Robo-advice: Hype dreams

Funds Europe talks to leading players in Europe’s robo-advisory market about the next generation of offerings and overcoming the hype.

This year has seen a number of high-profile exits from the robo-advice market (ABN Amro), with some (Investec) citing a lack of demand. But there have also been equally high-profile entrants (JP Morgan and YouInvest).

We asked three participants in Europe’s robo market – fintech ResonanceX, which offers structured products via robo services; Amundi, which recently acquired French robo-adviser WeSave; and German private bank M.M Warburg, which has its own robo offering – to comment on the current state of the market and what we should expect from the next generation of robo-advisers.


How do you describe the state of the robo-advisory market?
The market rapidly reached maturity and the plethora of solutions have a hard time differentiating and isolating competitive advantages. We are on the verge of realising the potential of true large-scale application, as the big banking, asset management and wealth management players can choose among robust solutions to use or acquire. However, larger players with existing network effects have the ability to effect drastic landscape changes – we’ve been recently witnessing a race to zero fees – so innovators don’t have time to blink if they are looking to succeed.

Is there a place for robo-advice in the institutional investment market?
There most definitely is a place in the institutional market – just not in the same shape and form. Our focus in ResonanceX is reimagining the hybrid model for professional investors like private banks – how super-advisers can be empowered by next-generation technologies to deliver robust advice that include complex investment solutions, from structured products to the rest of the alternatives investments. We are beginning with structured products and already have a client in Europe.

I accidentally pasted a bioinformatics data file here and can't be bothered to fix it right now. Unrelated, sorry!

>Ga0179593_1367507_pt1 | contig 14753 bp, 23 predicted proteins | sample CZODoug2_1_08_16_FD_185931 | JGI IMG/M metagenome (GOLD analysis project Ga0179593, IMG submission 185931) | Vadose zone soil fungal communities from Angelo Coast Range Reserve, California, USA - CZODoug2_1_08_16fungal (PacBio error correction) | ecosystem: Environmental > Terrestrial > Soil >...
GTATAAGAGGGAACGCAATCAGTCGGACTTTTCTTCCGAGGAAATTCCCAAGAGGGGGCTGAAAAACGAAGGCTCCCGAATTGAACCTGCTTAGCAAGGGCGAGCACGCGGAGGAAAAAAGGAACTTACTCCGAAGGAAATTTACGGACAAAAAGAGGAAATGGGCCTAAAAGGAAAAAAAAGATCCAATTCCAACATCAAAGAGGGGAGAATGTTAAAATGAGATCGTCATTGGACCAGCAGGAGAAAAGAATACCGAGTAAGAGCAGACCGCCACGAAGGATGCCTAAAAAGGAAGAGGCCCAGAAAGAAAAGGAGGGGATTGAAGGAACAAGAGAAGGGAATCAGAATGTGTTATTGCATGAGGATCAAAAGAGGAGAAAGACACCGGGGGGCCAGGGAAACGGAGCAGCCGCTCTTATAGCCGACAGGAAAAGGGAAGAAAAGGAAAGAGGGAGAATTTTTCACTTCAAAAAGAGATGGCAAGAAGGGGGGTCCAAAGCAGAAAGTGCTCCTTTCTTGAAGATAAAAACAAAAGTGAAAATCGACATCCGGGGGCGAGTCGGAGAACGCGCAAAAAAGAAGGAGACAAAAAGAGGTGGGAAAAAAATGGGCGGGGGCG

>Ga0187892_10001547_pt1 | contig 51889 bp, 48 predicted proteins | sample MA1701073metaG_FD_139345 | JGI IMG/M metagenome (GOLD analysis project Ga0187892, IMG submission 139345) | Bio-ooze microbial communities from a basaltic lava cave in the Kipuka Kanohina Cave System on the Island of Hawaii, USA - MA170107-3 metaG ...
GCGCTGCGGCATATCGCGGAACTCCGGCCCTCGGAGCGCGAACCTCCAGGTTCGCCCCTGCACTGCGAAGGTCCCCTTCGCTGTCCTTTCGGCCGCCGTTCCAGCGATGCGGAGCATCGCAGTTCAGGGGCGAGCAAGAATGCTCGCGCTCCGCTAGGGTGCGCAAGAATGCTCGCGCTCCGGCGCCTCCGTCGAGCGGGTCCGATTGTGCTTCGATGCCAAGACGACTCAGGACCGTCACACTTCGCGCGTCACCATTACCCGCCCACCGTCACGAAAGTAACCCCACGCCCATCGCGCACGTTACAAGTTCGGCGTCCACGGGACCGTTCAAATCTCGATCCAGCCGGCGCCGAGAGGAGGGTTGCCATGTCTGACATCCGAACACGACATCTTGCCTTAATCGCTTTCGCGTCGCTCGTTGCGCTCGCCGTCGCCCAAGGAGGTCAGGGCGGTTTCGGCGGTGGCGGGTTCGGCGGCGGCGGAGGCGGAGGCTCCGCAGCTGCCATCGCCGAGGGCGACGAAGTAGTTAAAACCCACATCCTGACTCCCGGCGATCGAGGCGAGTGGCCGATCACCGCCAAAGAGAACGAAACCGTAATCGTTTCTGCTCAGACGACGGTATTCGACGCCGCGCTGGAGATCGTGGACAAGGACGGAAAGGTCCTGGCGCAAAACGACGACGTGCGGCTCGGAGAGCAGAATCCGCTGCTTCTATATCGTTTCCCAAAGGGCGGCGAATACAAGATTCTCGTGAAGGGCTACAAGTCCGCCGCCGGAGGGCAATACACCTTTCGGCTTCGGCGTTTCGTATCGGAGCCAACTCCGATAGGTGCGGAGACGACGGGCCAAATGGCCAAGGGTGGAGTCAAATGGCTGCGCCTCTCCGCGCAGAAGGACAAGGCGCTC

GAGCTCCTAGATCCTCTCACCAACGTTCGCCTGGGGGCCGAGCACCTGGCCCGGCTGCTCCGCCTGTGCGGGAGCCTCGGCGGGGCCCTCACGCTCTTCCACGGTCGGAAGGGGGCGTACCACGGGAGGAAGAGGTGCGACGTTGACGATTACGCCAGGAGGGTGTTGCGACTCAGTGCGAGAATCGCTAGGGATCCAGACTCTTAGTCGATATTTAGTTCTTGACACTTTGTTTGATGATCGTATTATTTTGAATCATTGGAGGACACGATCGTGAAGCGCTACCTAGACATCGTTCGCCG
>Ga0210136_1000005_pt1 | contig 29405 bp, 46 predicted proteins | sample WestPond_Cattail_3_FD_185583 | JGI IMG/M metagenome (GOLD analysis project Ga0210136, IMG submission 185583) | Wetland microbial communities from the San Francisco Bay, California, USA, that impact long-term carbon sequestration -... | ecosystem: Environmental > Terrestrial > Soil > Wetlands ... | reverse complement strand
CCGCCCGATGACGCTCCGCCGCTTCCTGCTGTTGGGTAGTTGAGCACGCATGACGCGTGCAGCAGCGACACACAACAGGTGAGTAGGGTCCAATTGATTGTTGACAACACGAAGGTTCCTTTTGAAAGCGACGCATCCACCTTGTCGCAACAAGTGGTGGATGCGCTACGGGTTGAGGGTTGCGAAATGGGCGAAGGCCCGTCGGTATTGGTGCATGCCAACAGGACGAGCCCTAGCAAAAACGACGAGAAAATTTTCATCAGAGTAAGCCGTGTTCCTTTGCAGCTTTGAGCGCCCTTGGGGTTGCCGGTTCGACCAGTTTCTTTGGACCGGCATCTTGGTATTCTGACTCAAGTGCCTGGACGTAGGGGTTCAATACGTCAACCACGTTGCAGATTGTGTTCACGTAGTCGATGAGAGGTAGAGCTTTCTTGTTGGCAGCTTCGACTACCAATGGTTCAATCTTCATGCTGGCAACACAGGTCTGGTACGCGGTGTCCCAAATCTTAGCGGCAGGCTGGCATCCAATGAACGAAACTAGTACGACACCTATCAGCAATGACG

How can technology improve current robo-offerings and what innovations should we expect in the next generation of robo-offerings?
We have so far only seen the first act in the application of tech to advice. There are four big drivers: (1) personalisation, where the investment decisions can accommodate more of the individual investor’s needs, views and values (see ESG or vegan investments), (2) commoditisation, where automation allows transparent access to sophisticated products – until now only reserved to limited investors due to heavily manual investment and lifecycle workflows, (3) increased access to a much wider investor audience due to the rise of global wealth platforms, and (4) better transparency in the robo-decisions, enhancing explainability and avoiding biases


How would you describe the state of the robo-advisory market?
While more and more new players have emerged in the market in the last few years and throughout the world, offering discretionary portfolio management at a lower cost, often through ETFs, the robo-advisory market still has a lot to give to individuals and corporates. The enforcement of new regulations (PSD2, MiFID II) is uncovering a whole new array of customer and market needs, and the rise of open banking is giving robo-advisers keys to address these needs, thus creating numerous new challenges and opportunities for robo-advisers to fulfil their potential.

Is there a place for robo-advice in the institutional investment market?
Robo-advice is still mostly retail-oriented. However, institutional players are showing more and more interest for reporting and data-visualisation capabilities.

Have the services developed to a second generation or are we still at primitive chatbot status?
At first, robo-advisers brought significant added value to customers through the clarity of the offer and a simple approach to investing with no paperwork, and cost-efficiency. This is why robo-advisers developed discretionary portfolio management solutions, often using ETFs in their portfolios. However, robo-advisers have understood that the products they developed were only part of the answer: customers are not only seeking cost-efficient and well-performing new ways of investing, they also want guidance on their existing investment accounts. Moreover, individual investors want to take part in the investment process, taking informed decisions alongside their human advisers.